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Zoomazium at Woodland Park Zoo

Landscape Performance Benefits


  • Captures 29.9% of all rainwater that falls on the vegetated roof, according to 2 years of monitoring data from Seattle Public Utilities.
  • Reduced impervious surfaces on the site by 15% by incorporating an 8,300 sf green roof and landscape areas. Replacing the roof area of the former primate exhibit with the vegetated roof of the Zoomazium also reduces the urban heat island effect.


  • Increased zoo visitation by 15-20% with significant increases during the wetter months, according to zoo staff.

At a Glance

  • Designer


  • Project Type


  • Former Land Use


  • Location

    601 North 59th Street
    Seattle, Washington 98103
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  • Climate Zone

    Warm-summer Mediterranean

  • Size

    8,800 sf

  • Budget

    $3 million

  • Completion Date


By integrating a successful patch of the native Pacific Northwest temperate forest ecosystem on the roof, Zoomazium demonstrates a new paradigm for interactive exhibit space that is sustainable, adaptable and flexible. Nestled in Woodland Park Zoo’s lush vegetation, it is a place for children to forge life-long commitments to animals, our shared habitat and the planet. This approach helped to make Zoomazium the first LEED Gold zoo building in the world.


The zoo wanted a sustainable new building that would demonstrate its commitment to ecological responsibility and reinforce its systems-based approach to education and its Pacific Northwest biome concept for the zoo visitor experience. Though a green roof was a consideration, there were few successful precedents on which to base design and plant selection.


Zoomazium helps the zoo achieve a range of goals from reducing stormwater runoff, mitigating the urban heat island effect and creating habitat to educating new generations about how to build respectfully. The building and vegetated roof reflect and support the Zoomazium’s education programs on sustainable forest practices.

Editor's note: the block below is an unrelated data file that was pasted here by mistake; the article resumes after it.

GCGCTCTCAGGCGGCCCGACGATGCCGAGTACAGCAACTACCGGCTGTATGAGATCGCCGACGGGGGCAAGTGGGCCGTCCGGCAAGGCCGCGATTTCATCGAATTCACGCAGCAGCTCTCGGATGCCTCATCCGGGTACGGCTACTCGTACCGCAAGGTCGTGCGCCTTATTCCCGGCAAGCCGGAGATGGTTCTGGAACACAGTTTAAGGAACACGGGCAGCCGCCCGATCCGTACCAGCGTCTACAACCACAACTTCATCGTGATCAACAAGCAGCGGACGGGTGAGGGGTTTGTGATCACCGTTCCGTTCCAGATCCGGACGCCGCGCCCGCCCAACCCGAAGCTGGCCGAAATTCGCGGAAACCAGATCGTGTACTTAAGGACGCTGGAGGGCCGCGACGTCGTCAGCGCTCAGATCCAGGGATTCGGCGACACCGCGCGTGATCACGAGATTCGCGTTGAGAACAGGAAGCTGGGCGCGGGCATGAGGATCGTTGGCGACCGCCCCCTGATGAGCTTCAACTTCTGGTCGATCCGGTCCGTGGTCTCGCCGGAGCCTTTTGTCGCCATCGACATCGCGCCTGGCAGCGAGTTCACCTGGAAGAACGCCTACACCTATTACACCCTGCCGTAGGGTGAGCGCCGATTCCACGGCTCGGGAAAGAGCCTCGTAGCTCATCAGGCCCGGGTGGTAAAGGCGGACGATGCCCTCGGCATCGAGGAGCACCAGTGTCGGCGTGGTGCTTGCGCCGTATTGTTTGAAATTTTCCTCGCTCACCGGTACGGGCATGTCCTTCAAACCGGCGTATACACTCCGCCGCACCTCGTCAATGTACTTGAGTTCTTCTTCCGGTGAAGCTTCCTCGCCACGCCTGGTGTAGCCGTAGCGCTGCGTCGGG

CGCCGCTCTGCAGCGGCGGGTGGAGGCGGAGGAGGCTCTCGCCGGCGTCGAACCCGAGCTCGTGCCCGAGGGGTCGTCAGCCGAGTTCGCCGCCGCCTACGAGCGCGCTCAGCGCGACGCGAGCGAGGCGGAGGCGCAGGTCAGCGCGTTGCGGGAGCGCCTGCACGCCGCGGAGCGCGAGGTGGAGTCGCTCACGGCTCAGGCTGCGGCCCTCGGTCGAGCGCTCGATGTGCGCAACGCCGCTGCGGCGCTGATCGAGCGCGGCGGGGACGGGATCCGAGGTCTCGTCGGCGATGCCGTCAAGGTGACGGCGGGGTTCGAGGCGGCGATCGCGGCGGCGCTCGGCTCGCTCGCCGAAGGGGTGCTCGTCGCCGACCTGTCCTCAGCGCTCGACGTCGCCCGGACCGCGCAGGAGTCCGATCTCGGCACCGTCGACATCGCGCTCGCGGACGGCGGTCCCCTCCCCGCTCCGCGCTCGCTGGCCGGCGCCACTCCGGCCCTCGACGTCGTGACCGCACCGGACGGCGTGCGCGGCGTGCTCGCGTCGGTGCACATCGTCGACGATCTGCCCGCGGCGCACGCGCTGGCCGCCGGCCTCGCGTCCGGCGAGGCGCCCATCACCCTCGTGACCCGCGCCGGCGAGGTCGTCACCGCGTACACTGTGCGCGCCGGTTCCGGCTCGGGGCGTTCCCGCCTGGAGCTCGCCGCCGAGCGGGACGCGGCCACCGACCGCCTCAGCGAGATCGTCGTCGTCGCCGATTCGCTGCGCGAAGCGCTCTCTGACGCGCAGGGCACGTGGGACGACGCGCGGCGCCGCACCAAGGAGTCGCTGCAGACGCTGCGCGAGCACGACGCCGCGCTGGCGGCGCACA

• Locating the Zoomazium on the footprint of the old primate house limited site disturbance. Adjacent vegetation was preverved, including a champion black cherry tree.
  • The 8,000-sf “floating forest floor” of over 22,000 native plants on the roof of a new education-focused building enhances Pacific Northwest forest habitat. Species such as Salal and Kinnikninnick are critical components of the forest floor habitat, connecting the Zoomazium to the larger zoo landscape.
  • Local pumice was used in the roof planting medium and a 6” depth was chosen to allow for better water retention and more diverse plant selection.
  • Choosing self-sowing native plants, like lupine and nodding onion, helped the roof vegetation establish quickly.
  • A study was done to map areas of the roof that receive shade from adjacent mature trees. Shade-adapted vegetation, like salal and sword fern, was planted in these areas.
  • No permanent roof irrigation system was installed. Staff hand water when needed.
  • Because bird strikes on windows were a major concern, the fritting was selected through extensive research with ornithologists. No bird deaths have been reported.
  • 72% of wood used in the construction is Forest Stewardship Council (FSC) certified.
  • The roof is the subject of ongoing monitoring and research , which has contributed to local understanding of greenroof systems and appropriate native plants.

The decision to substitute the vegetated roof for a standard metal roof added $150,000 to the total project cost, averaging out at an additional $19 per square foot. This cost includes the installation of structure required to support 6” of planting medium and an increased density of installed plant material.

  • Active maintenance is required, particularly during plant establishment.
  • The roof slope, planting medium, and sun exposure greatly affect water availability during periods of drought.
  • The green roof coir blanket, used to reduce weeds and stabilize lightweight soil, was not soaked prior to installation; as a result, water was observed sheeting off rather than passing through it.

Project Team

Client: Woodland Park Zoo

Prime Consultant/Landscape Architect, Architect, Planner: Mithun, Inc. 

Exhibits: AldrichPears Associates

Design and Fabrication: Dillon Works!

Green Roof System: American Hydrotech

Mechanical and Plumbing: Flack + Kurtz

Natural Daylighting Consultants: BetterBricks Daylighting Lab

Energy Use Consultants: Hultz/BHU/Cross Engineers

Contractors: Kirtley-Wall Associates LLC

Role of the Landscape Architect

Integrated design team member from the beginning of the project through completion.



Stormwater management, Educational value, Native plants, Local materials, Green roof

The LPS Case Study Briefs are produced by the Landscape Architecture Foundation (LAF), working in conjunction with designers and/or academic research teams to assess performance and document each project. LAF has no involvement in the design, construction, operation, or maintenance of the projects. See the Project Team tab for details. If you have questions or comments on the case study itself, contact us at email hidden; JavaScript is required.

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